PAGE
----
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Changing for the Better – a New Era for Finance and Accounting

ID Finance R&D joins Eastern European tech elite at Belarus’ Hi-Tech Park

By Hugh Scantlebury, co-founder and CEO at Aqilla 

Business practice has evolved over the years to place analysis at the heart of just about every process – finance and accounting included. Indeed, many organisations have become heavily focused on improving their fortunes through constant, incremental change. Part of this is the drive to gain more insight into the detailed financial position of businesses in real time. Business leaders have tasked their finance teams with providing absolute clarity and insight so they can understand potential opportunities and threats.

In the modern business quest to become more agile, customer-centric and innovative, finance teams (alongside many other key stakeholders) have seen their mission broaden from primarily reporting on what has happened to looking more closely at ‘what if’ scenarios. Change has become part of modern business culture and an ability to proactively seek out ways to change is generally seen as virtue.

Clearly, technology has played a huge role in this process. Long gone are the days when calculators and digitised spreadsheets were the primary tech tools for finance professionals. Today, the availability of versatile and powerful accountancy software services that increasingly focus on automation are, once again, bringing change to the profession. For instance, repetitive tasks and processes that are part of the responsibilities of every accountant are gradually being passed to emerging technologies such as Robotic Process Automation (RPA). In doing so, we can see some major benefits emerging. In particular, by enabling accountancy professionals to spend less time generating invoices, for instance, and focus on more complex value-adding tasks, the finance function is building a wider role to meet today’s diverse business needs.

The momentum of change 

This technology-inspired change is still in its infancy, and they will continue to make a significant impact on the financial workforce. In turn, this will have an influence on the skills and knowledge required from the next generation of professionals. As pointed out in a report by the Association of Chartered Certified Accountants (ACCA), major global tech trends such as cloud-based computing, data analytics, robotic press automation and artificial intelligence will have a significant long term impact. In practical terms, many businesses are also dealing with the opportunities and risks presented by other contemporary technology movements – particularly cybersecurity, social media and machine learning.

Cybersecurity – a financial firestorm 

Change also brings risk, perhaps best illustrated by the threats posed by cybersecurity criminals and the growth in malware, ransomware, DoS and DDoS attacks. These issues are among the most well known in a whole range of cybersecurity challenges that are increasing at an alarming rate, and that relate directly to the work of finance and accountancy teams. Even though preventative technologies can be costly, the impact of a ransomware attack, for example, can be catastrophic, with one study putting the typical cost of a ransomware attack at $84,116 – a figure that nearly doubled in the final quarter of 2019.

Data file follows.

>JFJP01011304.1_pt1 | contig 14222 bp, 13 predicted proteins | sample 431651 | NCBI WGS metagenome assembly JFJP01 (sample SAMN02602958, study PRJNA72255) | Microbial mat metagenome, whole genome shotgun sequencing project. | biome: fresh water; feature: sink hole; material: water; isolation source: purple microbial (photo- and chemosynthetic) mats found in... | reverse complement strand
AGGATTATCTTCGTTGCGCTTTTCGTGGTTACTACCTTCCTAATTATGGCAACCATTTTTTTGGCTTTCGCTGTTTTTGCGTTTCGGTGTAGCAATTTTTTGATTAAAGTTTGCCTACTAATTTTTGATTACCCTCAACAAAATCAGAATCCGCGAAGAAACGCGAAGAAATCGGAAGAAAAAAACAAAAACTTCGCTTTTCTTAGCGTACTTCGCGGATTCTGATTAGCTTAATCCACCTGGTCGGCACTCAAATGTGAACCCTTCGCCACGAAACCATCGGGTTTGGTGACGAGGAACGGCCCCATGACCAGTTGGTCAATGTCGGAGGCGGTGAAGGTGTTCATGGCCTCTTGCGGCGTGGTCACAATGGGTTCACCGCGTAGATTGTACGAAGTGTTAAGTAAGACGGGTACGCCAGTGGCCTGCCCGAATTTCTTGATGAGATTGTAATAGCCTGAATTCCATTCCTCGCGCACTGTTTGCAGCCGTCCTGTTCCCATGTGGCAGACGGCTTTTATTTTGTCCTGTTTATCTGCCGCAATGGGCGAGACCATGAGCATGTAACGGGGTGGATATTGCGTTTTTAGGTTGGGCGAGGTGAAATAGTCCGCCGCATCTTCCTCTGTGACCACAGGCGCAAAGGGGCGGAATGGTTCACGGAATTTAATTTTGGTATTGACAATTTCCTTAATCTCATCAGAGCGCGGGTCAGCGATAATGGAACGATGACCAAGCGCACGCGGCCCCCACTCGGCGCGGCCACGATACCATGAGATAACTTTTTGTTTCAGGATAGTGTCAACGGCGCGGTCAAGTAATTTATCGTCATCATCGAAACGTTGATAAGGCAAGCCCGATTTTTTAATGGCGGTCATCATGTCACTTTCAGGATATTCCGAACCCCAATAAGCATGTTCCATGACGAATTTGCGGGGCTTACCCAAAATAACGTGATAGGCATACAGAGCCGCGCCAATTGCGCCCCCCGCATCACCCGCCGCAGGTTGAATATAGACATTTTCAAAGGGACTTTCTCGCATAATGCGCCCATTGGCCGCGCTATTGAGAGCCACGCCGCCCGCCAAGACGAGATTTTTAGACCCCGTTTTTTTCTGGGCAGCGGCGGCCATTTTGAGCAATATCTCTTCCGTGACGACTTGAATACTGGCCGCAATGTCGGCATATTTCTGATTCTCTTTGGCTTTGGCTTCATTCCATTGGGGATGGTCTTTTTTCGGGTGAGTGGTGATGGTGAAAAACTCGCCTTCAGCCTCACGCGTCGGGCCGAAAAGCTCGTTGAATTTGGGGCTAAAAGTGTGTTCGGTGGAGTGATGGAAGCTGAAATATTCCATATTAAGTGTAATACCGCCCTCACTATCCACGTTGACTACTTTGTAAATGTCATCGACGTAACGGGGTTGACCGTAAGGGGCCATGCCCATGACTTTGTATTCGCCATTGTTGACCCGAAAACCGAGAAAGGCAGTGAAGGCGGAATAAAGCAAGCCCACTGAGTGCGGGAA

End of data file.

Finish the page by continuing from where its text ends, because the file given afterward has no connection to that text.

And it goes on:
As a result, finance departments have become more closely tied to their colleagues in the IT team to assess, mitigate and sometimes recover from the impact of a cybersecurity breach. Due to the level of risk, working in tandem to counter an unpredictable threat. Organisations who embrace this kind of operational change to integrate teams more effectively will always be better placed to protect their businesses from the financial damage of a cybersecurity attack.

Social media society 

The world of work always reflects wider changes in society, and among the recent digital trends, social media has fundamentally altered the way we communicate. Businesses now have more options than ever for communicating with prospects, customers, clients and staff. This versatility also brings with it individual and collective responsibility to understand what to say and where to say it. More so than ever, communication is a broad skill set that cuts across every business function, finance included.

Whether it’s the impact social media can have on productivity (good or bad), the potential for mistakes to be amplified by social media coverage, or the success major social media trends can deliver means it can have a direct and indirect financial effect. It’s a classic illustration of how the role of financial professionals has become much more layered and nuanced in recent years in ways that could not have been imagined just a generation ago.

Machine Learning – a catalyst for change 

Machine Learning (ML) is a branch of Artificial Intelligence (AI) that gives technology the ability to carry out tasks without needing a specific set of instructions. Computers using ML algorithms can learn from the input, output, and the process between them using pattern recognition to generate more cohesive and effective algorithms. A good, practical example of ML in common use is the development of email spam filters that can learn and spot patterns in behaviour in incoming mail.

The point finance professionals need to bear in mind is that ML represents further tech-led change that is likely to have profound and widespread influence on the future of businesses everywhere. The ability to understand and embrace our shared technology-led future will dictate which organisations continue to thrive in the years ahead.

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